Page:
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Winding Oak's Bookology Magazine

Tag Archives | James Marshall

Interview: Eric Rohmann

Bulldozer’s Big Day
written by Candace Fleming
illustrated by Eric Rohmann
Atheneum, 2015

interview by Vicki Palmquist

What’s the illustration tool you turn to more than any other?

Graphite pencil. Simple, efficient, erasable, feels good in the hand, makes a lovely line with infinite possibilities for line variation. Did I mention that it’s erasable? Always forgiving!

What illustration technique haven’t you tried that keeps calling out to you?

Relief printmaking. The technique gives you so much—the quality of the mark, the layering of color look different than anything I can make with any other technique.

What do you do when you’ve run out of inspiration? What gets you going again?

Making something. Looking at something others have made. It’s a big world out there and there is plenty to see.

ph_EricRohmann-studio

Eric’s studio

Who is your favorite illustrator who is no longer with us? And it could be more than one person.

William Stieg…and  Helen Sewell, Wanda Gag, Maurice Sendak, Crockett Johnson, Robert McCloskey, Virginia Lee Burton, James Marshall…just to name a few.

Did winning the Caldecott (medal and honors) change how you think about your work?

Yes. It made me more attentive, more dedicated, more aware of my audience. It also took off the pressure of ever thinking about such things again!

How and where do you and Candy talk over a new project?

bk_OhNoEverywhere and anywhere. Bulldozer’s Big Day was begun on a car ride from Indianapolis to Chicago. Giant Squid at an ALA hotel room. Oh, No! in Borneo while walking in the jungle.

If you could sit down with four other book artists, living or dead, and have dinner and a conversation, who would they be?

This is not fair! Just four? Hmmm… William Stieg, Beatrix Potter, M.T. Anderson, Maurice Sendak. 

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Bookstorm™: Bulldozer’s Big Day

Bookstorm-Bulldozer-Visual_655

written by Candace Fleming  illustrated by Eric Rohmann  Atheneum, 2015

written by Candace Fleming 
illustrated by Eric Rohmann 
Atheneum, 2015

It’s Bulldozer’s big day—his birthday! But around the construction site, it seems like everyone is too busy to remember. Bulldozer wheels around asking his truck friends if they know what day it is, but they each only say it’s a work day. They go on scooping, sifting, stirring, filling, and lifting, and little Bulldozer grows more and more glum. But when the whistle blows at the end of the busy day, Bulldozer discovers a construction site surprise, especially for him!

An ideal book for a read-aloud to that child sitting by you or to a classroom full of children or to a storytime group gathered together, Bulldozer’s Big Day is fun to read because of all the onomatopoeia and the wonderful surprise ending.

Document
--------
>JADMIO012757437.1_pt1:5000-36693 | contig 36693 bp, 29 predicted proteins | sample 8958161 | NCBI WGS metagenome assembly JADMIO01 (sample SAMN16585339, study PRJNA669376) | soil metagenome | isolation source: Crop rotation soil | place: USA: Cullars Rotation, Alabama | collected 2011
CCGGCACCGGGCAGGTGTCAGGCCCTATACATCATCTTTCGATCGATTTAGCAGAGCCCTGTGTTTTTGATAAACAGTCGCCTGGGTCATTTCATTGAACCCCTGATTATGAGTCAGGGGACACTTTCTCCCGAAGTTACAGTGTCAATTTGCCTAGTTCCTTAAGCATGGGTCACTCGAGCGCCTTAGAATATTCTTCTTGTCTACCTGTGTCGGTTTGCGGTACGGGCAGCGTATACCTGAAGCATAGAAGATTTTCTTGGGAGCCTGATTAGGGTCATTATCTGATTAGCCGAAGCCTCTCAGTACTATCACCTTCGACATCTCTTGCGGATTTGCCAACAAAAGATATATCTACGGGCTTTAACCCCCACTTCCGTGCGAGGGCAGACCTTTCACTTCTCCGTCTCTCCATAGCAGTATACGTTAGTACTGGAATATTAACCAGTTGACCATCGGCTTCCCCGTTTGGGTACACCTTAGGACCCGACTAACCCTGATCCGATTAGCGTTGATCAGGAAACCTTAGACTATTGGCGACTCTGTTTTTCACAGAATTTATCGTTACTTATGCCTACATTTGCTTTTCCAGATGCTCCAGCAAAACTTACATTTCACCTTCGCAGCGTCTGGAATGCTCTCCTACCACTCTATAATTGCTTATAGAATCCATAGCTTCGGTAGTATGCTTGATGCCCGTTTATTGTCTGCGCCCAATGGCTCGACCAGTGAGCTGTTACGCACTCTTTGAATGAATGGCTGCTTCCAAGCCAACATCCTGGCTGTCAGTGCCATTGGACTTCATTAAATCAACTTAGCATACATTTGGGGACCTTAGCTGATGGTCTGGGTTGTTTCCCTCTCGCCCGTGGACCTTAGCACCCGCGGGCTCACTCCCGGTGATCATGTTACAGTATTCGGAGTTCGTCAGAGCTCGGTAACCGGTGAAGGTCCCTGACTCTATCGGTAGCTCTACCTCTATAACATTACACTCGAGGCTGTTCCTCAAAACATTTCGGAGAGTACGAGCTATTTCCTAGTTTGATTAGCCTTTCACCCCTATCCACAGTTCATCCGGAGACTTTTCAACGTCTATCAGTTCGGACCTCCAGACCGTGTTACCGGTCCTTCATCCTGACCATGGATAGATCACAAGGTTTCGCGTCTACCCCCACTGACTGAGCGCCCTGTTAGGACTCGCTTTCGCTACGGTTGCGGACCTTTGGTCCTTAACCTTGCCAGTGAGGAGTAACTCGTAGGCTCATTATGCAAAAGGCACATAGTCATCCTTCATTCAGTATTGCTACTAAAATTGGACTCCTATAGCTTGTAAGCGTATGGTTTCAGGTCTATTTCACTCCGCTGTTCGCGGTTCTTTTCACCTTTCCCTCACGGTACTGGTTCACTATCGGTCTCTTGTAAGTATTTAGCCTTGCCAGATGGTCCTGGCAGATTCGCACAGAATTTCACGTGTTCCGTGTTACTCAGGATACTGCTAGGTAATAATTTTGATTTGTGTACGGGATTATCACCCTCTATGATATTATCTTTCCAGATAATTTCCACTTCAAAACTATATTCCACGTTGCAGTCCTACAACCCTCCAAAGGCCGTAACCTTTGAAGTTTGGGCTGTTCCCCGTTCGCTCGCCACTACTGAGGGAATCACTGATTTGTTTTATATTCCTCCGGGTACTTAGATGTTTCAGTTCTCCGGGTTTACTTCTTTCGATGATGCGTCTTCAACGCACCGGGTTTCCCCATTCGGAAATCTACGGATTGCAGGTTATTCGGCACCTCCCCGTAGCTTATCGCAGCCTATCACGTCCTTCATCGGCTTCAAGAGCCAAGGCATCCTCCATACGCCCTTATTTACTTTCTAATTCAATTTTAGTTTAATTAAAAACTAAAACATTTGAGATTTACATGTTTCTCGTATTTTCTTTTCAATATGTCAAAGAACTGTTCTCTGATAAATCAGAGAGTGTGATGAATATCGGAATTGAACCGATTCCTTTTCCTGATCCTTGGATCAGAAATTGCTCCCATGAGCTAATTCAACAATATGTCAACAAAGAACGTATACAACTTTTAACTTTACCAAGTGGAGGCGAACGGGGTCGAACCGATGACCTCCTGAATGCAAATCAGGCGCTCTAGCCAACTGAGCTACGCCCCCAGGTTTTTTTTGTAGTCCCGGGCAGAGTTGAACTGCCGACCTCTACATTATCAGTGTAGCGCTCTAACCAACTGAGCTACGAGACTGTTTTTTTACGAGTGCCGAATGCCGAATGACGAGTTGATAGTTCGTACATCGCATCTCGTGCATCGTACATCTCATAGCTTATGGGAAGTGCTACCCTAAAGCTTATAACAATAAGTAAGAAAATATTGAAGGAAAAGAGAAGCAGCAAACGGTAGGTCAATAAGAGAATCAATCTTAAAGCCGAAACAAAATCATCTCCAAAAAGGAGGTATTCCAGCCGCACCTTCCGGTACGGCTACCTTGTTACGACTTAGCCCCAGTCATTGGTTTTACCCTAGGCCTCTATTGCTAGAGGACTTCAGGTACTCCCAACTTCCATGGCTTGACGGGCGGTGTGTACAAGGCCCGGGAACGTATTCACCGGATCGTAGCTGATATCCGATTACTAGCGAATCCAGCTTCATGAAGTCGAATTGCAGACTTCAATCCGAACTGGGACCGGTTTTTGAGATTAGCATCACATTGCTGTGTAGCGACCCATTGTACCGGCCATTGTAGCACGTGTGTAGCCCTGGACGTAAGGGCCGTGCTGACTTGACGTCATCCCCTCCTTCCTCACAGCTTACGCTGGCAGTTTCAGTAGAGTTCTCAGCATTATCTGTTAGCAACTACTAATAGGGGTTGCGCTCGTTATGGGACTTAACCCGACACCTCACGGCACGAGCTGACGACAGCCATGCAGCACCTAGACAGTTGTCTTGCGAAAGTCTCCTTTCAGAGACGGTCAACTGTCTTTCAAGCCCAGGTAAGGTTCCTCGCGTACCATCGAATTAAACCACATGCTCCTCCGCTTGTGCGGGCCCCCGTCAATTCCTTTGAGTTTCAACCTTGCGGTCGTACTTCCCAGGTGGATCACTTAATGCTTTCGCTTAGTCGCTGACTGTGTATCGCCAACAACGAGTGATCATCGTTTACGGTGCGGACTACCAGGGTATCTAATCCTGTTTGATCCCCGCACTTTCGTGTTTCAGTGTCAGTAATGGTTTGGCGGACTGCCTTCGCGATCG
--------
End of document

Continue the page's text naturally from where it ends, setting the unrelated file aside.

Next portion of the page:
In each Bookstorm™, we offer a bibliography of books that have close ties to the the featured book. For Bulldozer’s Big Day, you’ll find books for a variety of tastes and interests. The book will be comfortably read to ages 3 through 7. We’ve included picture books, nonfiction, videos, websites, and destinations that complement the book, all encouraging early literacy.

Building Projects. There have been many fine books published about designing and constructing houses, cities, and dreams. We share a few books to encourage and inspire your young dreamers.

Construction Equipment. Who can resist listening to and watching the large variety of vehicles used on a construction project? You’ll find both books and links to videos.

Birthday Parties. This is the other large theme in Bulldozer’s Big Day and we suggest books such as Xander’s Panda Party that offer other approaches to talking about birthdays.

Dirt, Soil, Earth. STEM discussions can be a part of early literacy, too. Get ready to dish the dirt! 

Loneliness. Much like Bulldozer, children (and adults) can feel let down, ignored, left out … and books are a good way to start the discussion about resiliency and coping with these feelings.

Surprises. If you work with children, or have children of your own, you know how tricky surprises and expectations can be. We’ve included books such as Waiting by Kevin Henkes and Handa’s Surprise by Eileen Browne.

Friendship. An ever-popular theme in children’s books, we’ve selected a few of the very best, including A Sick Day for Amos McGee, by the Steads.

Let us know how you are making use of this Bookstorm™. Share your ideas and any other books you’d add to this Bookstorm™.

Downloadables

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Mrs. Noodlekugel and Four Blind Mice

Mrs. Noodlekugel and Four Blind Mice

The woman who cuts my hair, Amy, had a particularly hard summer the year her boys had just learned to read. Their school asked that she keep them reading over the summer, but there were only so many Magic Treehouse books she wanted them to read. What other books would be suitable? The minutes flew […]

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Show, Don’t Tell

I am frequently reminded in our Chapter & Verse meetings that people read a book, look at the illustrations, but may not consider the illustrations. Study them. Wonder about them. Unless an illustrator sits at your elbow as you turn the page of a picture book or illustrated book, explaining the motivation and technique behind […]

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